Our guest today is Mitra Rahbar, a master intuitive, teacher, singer/songwriter, and author of the award-winning book, Miraculous Silence by Penguin Random House. In her work that spans over 30 years she has guided many to unlock the gateway to true self-awareness through inner soul work. Her philanthropic works in the US and Middle East have been a powerful journey in her mission. Through music and spoken words she has created many albums and recordings that bring the listener deep insight and awareness. In such unprecedented times, Mitra’s philosophy of inner awakening and our connectivity is important now more than ever. Listen as she talks with us about meditation, inner peace, and finding one’s true calling.
Sam: [00:00:01] All right, here we go. Downloads for mindfulness apps hit 750,000 during the week of March 29th. A 25% increase from the weekly average in the months preceding. Android users also spent about 85% more time using those apps that week than normal. Master intuitive, award winning author, acclaimed speaker, teacher and artist Mitra Rahbar has spent the last three decades of her life bringing forth awareness, guidance and education to many around the world. She was born in Iran to a lineage of poets and her grandfather’s Sufi discipline. Mitra has built her life on the pillars of spiritual enlightenment, creative artistry and service. Mitra, it’s such a pleasure to welcome you to the show today.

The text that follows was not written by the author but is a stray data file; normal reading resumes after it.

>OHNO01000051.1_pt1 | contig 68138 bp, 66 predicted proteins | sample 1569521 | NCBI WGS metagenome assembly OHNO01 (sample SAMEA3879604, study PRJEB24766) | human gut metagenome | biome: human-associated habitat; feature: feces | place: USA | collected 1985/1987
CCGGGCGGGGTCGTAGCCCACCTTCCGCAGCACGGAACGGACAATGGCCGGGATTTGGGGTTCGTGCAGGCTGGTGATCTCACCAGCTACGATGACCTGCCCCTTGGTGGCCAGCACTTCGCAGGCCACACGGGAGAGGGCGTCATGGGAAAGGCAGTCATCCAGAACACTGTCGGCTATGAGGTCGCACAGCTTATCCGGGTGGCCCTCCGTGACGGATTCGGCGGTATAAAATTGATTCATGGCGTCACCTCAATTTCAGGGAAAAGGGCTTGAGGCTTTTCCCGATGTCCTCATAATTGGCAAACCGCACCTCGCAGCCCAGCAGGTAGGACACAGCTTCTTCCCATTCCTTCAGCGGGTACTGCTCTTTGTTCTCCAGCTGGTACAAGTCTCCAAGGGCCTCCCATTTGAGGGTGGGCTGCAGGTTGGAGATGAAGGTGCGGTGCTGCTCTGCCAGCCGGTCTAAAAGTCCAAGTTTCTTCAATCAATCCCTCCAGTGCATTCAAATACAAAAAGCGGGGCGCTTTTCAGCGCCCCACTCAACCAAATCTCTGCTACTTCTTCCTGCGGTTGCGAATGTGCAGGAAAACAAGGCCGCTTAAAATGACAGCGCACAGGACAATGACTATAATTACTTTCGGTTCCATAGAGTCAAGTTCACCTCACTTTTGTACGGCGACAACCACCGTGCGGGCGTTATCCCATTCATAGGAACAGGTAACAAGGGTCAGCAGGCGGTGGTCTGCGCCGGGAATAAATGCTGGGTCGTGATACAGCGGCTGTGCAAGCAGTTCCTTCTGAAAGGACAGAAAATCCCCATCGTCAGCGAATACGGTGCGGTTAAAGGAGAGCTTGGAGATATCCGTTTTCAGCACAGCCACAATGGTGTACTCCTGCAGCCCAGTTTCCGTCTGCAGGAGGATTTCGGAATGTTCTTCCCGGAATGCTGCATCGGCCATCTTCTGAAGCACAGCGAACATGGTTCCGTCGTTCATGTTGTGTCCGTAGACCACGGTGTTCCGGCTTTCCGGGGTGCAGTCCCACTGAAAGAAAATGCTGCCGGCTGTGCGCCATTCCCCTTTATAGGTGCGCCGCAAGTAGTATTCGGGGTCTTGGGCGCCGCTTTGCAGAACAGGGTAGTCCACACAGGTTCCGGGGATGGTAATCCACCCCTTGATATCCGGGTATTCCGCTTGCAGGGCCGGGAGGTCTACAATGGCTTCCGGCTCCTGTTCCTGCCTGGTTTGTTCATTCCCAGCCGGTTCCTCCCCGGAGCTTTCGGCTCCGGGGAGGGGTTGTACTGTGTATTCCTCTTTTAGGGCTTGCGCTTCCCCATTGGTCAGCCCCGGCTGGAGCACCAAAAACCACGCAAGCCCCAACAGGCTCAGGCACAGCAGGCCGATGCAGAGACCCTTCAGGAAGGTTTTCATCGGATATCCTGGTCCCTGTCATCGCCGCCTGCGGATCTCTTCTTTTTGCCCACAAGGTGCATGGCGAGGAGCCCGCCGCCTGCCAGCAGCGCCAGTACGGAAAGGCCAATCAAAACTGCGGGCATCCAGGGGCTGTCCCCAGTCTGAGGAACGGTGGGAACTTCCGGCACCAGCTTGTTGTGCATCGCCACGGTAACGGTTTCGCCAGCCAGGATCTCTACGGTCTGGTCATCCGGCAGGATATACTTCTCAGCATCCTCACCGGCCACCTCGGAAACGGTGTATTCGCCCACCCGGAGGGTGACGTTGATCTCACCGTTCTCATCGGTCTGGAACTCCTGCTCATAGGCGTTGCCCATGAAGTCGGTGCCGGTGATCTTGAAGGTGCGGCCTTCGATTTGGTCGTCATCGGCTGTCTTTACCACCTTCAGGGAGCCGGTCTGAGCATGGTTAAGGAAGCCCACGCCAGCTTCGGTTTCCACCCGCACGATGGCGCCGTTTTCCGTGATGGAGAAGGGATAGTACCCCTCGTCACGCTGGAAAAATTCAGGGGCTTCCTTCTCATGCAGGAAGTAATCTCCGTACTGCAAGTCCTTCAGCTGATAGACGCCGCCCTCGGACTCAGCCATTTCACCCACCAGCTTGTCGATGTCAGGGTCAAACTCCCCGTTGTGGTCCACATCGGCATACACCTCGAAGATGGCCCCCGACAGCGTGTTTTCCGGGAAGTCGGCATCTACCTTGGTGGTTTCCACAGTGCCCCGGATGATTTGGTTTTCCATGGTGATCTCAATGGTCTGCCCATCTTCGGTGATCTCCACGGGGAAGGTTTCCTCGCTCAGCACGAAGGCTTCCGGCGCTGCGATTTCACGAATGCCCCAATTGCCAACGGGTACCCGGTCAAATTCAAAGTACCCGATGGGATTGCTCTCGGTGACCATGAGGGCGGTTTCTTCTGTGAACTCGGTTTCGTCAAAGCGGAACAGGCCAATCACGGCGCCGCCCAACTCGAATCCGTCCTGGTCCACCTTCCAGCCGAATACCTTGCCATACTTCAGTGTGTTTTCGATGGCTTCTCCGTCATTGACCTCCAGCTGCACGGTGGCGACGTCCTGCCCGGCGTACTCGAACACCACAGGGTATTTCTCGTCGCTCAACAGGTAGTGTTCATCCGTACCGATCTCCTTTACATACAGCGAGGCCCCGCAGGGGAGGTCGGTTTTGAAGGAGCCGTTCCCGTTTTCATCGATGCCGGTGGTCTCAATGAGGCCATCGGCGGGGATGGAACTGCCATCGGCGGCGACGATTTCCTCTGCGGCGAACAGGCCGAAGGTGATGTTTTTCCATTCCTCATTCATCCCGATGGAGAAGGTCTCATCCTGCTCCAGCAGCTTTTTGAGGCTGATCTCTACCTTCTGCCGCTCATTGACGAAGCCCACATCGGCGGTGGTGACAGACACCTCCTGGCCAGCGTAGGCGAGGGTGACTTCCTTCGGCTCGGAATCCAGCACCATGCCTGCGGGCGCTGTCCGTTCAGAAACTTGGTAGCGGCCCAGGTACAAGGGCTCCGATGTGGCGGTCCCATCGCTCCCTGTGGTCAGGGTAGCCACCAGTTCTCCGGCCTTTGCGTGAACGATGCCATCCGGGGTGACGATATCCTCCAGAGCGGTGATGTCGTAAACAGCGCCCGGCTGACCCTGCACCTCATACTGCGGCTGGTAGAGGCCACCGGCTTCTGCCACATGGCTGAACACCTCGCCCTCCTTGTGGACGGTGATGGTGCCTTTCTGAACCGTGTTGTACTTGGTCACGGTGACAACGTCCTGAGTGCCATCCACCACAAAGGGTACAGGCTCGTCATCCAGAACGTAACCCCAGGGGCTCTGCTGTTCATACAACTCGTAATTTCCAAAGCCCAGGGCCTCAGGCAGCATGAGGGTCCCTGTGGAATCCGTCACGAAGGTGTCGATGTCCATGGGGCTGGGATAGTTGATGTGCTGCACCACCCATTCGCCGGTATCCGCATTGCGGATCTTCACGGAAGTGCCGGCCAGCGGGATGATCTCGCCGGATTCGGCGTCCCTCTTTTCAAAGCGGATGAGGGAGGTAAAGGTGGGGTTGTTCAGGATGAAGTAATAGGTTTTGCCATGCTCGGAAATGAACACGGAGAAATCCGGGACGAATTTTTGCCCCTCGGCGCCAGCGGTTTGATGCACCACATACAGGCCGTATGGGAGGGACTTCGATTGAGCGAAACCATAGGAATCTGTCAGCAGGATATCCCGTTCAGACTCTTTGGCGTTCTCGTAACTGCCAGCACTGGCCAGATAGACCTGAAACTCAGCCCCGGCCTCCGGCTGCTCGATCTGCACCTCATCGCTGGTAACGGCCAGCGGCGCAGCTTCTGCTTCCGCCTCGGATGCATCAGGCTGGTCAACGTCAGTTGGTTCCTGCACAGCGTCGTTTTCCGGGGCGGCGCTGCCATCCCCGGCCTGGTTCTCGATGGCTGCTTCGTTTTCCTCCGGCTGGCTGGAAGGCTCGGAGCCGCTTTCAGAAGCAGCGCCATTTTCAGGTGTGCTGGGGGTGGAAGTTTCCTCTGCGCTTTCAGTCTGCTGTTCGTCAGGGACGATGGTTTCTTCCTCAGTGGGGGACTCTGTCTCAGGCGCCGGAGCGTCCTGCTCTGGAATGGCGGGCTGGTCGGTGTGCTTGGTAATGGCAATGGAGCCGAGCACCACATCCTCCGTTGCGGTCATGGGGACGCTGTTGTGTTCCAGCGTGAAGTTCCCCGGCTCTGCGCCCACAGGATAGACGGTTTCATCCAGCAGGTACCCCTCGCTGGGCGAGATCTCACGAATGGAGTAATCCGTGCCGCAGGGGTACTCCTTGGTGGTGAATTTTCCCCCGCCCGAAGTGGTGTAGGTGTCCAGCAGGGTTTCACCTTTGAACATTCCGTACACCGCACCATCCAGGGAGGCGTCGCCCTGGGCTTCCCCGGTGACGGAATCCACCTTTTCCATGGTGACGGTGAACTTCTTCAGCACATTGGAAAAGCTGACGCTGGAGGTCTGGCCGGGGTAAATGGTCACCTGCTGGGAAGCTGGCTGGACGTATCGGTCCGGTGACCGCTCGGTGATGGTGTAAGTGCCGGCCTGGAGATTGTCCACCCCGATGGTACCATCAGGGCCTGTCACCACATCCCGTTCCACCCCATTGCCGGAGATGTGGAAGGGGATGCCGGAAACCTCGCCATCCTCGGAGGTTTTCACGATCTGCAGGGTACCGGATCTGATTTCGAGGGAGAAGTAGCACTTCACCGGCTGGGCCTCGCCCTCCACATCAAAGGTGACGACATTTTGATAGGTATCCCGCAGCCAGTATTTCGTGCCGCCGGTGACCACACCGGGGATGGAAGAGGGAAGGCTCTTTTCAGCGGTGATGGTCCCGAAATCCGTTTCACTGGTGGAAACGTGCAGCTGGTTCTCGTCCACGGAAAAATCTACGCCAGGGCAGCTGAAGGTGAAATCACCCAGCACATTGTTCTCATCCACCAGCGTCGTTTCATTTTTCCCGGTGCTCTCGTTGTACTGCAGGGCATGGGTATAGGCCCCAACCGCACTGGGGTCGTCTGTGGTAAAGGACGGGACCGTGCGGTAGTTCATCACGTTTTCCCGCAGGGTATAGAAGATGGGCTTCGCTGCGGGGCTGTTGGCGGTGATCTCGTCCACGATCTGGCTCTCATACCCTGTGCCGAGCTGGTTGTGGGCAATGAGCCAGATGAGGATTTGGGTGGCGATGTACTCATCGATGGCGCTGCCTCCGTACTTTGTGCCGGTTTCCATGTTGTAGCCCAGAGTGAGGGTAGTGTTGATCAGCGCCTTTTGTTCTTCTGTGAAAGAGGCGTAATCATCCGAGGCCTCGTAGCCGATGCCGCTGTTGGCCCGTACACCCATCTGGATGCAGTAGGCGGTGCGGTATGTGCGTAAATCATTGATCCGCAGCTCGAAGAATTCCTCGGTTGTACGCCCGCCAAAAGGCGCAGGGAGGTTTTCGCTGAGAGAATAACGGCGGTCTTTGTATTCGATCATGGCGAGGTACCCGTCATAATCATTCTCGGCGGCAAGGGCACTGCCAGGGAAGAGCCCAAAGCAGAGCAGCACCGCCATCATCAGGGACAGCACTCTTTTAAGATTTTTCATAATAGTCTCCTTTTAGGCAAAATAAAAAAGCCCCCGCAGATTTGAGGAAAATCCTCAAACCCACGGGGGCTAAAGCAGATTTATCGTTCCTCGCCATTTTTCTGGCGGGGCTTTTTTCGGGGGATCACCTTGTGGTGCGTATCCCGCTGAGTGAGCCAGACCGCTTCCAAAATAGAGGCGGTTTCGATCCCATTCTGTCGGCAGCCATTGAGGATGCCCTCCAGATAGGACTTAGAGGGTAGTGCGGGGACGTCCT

Mitra Rahbar: [00:00:55] Thank you so much. I’m so looking forward to talking today.
Sam: [00:01:02] So, Mitra, you’re the author of an award winning book, Miraculous Silence. It was endorsed by a variety of both collaborators, as well as people you’ve worked with over time, like Jennifer Aniston and Sheryl Crow and others. Let’s start by defining mindfulness. What is it in your view? And equally important, what is it not?
Mitra Rahbar: [00:01:25] I think mindfulness is the allowance of seeing, love, and gratitude, and truth. And what it is not, it is not about denial. It is not about stepping away from our inner light, it is not about a specific one-sector thought. It is very vast.
Sam: [00:02:13] We’re in, I love that definition because we’re in a time you know, one could argue that the last 20 or 30 years has been a culture of real individualism and self-absorption. I mean, your work has been getting people away from that and to actually get them thinking about the context that they live in and their community as a whole. Do you think it’s been a different or an exceptional time when we put it in the historical context, or do we just go through cycles as human beings and as communities?